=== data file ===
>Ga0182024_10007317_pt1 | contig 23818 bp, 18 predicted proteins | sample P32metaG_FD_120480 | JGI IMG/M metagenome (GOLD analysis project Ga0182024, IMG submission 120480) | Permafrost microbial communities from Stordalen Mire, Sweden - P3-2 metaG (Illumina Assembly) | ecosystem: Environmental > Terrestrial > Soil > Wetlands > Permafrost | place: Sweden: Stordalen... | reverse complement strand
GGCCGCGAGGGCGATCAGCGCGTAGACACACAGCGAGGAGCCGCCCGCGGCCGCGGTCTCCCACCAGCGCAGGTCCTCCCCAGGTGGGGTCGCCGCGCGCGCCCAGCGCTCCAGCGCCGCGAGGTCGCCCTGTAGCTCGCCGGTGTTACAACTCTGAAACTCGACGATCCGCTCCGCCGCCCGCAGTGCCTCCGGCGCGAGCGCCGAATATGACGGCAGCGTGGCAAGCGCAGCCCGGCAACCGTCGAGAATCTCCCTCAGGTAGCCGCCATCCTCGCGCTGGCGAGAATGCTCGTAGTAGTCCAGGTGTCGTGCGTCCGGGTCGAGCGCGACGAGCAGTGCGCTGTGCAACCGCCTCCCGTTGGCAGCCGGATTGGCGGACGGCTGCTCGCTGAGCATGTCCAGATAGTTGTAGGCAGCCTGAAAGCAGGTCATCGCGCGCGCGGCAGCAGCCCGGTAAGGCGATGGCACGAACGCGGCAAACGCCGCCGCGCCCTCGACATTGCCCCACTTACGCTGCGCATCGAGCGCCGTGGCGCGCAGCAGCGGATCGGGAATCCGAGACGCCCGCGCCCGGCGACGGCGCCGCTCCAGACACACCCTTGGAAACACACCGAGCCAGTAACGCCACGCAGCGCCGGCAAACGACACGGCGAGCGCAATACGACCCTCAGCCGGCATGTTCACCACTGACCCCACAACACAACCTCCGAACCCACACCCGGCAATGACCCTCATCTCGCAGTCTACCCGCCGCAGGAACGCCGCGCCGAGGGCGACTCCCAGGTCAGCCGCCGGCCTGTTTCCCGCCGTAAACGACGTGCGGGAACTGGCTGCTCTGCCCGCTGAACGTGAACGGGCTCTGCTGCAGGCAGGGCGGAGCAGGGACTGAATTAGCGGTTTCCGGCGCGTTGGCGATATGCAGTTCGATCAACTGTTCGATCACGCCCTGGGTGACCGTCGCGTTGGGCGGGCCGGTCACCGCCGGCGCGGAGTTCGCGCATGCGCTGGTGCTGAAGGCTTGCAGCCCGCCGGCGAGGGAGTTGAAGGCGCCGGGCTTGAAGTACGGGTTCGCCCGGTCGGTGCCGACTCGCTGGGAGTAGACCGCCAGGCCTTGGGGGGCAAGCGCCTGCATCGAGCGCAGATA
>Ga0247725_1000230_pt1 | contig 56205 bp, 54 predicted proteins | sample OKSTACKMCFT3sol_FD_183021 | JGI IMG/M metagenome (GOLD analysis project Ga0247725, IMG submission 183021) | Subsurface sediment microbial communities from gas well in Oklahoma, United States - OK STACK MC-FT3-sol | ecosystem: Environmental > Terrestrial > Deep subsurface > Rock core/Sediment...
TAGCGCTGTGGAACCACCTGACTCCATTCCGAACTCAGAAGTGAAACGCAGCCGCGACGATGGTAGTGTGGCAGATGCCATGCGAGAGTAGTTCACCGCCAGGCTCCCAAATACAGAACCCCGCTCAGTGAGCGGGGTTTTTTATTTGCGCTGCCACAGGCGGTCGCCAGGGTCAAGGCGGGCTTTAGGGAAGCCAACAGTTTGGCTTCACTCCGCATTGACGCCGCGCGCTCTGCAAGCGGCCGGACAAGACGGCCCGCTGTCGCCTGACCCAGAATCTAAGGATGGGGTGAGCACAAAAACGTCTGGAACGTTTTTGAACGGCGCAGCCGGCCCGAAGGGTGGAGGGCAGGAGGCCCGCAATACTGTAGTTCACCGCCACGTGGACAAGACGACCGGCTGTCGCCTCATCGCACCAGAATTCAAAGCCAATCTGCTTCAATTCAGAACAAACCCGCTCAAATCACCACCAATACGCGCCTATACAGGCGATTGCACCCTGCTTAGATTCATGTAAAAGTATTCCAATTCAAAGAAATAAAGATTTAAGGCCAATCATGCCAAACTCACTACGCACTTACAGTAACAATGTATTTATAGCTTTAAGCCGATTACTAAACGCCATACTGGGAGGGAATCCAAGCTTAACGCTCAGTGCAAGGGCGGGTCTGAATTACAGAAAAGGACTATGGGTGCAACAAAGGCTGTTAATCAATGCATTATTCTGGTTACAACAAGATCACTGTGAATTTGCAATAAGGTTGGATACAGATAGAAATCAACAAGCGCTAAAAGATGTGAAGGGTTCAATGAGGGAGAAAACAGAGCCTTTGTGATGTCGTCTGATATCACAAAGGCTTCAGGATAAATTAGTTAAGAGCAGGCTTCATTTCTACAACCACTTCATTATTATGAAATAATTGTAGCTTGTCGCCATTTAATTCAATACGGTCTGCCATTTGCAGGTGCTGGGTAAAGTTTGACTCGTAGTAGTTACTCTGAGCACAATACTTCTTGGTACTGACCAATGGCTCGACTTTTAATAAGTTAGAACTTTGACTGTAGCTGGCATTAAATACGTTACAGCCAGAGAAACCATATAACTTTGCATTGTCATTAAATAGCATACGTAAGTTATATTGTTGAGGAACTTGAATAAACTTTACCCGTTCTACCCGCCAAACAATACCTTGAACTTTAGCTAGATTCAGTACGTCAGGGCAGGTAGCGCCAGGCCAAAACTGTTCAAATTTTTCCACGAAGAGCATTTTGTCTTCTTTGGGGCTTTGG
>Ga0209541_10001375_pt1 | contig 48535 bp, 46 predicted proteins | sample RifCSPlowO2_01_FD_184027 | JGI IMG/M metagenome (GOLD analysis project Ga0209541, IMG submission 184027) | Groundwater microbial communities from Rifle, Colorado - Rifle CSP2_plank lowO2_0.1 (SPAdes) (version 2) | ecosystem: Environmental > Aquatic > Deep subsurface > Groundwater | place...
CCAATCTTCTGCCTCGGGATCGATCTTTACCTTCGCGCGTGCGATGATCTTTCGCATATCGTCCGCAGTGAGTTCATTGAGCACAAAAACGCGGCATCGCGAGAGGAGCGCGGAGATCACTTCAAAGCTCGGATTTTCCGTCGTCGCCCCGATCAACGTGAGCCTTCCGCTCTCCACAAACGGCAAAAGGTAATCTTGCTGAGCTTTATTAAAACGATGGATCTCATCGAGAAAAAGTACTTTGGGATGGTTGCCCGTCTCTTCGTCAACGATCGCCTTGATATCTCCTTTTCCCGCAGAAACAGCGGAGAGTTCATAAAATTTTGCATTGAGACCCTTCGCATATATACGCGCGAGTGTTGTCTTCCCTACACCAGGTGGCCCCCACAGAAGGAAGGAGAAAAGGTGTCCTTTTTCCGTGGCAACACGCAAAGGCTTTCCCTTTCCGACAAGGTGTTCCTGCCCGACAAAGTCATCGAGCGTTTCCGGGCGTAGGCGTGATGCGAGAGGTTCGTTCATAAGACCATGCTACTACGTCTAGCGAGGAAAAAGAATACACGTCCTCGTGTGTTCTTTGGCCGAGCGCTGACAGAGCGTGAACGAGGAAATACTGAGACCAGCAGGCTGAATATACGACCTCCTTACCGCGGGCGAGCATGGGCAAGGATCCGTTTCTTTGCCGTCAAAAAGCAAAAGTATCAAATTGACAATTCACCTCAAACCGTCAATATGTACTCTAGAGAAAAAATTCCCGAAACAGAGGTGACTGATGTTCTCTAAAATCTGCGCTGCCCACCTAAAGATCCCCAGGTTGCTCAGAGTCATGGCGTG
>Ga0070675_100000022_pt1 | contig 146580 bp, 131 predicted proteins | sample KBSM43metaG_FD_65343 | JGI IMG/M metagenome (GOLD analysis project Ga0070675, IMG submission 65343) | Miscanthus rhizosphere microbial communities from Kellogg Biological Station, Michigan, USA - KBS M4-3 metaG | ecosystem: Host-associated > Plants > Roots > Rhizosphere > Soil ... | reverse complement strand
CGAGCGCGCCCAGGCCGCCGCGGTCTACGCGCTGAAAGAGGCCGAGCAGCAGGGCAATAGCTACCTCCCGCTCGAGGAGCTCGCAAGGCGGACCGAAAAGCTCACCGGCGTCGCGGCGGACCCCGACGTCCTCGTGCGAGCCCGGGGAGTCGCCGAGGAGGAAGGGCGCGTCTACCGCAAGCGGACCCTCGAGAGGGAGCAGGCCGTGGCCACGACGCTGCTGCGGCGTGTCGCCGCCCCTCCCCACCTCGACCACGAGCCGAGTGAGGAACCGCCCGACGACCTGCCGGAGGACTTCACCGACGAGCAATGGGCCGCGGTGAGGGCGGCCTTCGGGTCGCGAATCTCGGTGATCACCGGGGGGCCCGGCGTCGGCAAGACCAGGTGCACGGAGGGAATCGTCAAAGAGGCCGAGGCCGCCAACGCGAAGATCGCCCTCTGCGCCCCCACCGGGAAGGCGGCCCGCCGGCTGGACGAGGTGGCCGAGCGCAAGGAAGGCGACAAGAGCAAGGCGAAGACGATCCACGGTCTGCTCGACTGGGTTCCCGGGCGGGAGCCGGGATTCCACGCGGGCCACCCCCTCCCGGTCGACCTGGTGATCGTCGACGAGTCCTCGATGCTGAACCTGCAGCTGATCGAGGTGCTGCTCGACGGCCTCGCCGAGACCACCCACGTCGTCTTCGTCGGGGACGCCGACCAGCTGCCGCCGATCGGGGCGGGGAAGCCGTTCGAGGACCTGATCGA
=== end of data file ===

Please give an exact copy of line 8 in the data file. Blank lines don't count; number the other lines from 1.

CGAGCGCGCCCAGGCCGCCGCGGTCTACGCGCTGAAAGAGGCCGAGCAGCAGGGCAATAGCTACCTCCCGCTCGAGGAGCTCGCAAGGCGGACCGAAAAGCTCACCGGCGTCGCGGCGGACCCCGACGTCCTCGTGCGAGCCCGGGGAGTCGCCGAGGAGGAAGGGCGCGTCTACCGCAAGCGGACCCTCGAGAGGGAGCAGGCCGTGGCCACGACGCTGCTGCGGCGTGTCGCCGCCCCTCCCCACCTCGACCACGAGCCGAGTGAGGAACCGCCCGACGACCTGCCGGAGGACTTCACCGACGAGCAATGGGCCGCGGTGAGGGCGGCCTTCGGGTCGCGAATCTCGGTGATCACCGGGGGGCCCGGCGTCGGCAAGACCAGGTGCACGGAGGGAATCGTCAAAGAGGCCGAGGCCGCCAACGCGAAGATCGCCCTCTGCGCCCCCACCGGGAAGGCGGCCCGCCGGCTGGACGAGGTGGCCGAGCGCAAGGAAGGCGACAAGAGCAAGGCGAAGACGATCCACGGTCTGCTCGACTGGGTTCCCGGGCGGGAGCCGGGATTCCACGCGGGCCACCCCCTCCCGGTCGACCTGGTGATCGTCGACGAGTCCTCGATGCTGAACCTGCAGCTGATCGAGGTGCTGCTCGACGGCCTCGCCGAGACCACCCACGTCGTCTTCGTCGGGGACGCCGACCAGCTGCCGCCGATCGGGGCGGGGAAGCCGTTCGAGGACCTGATCGA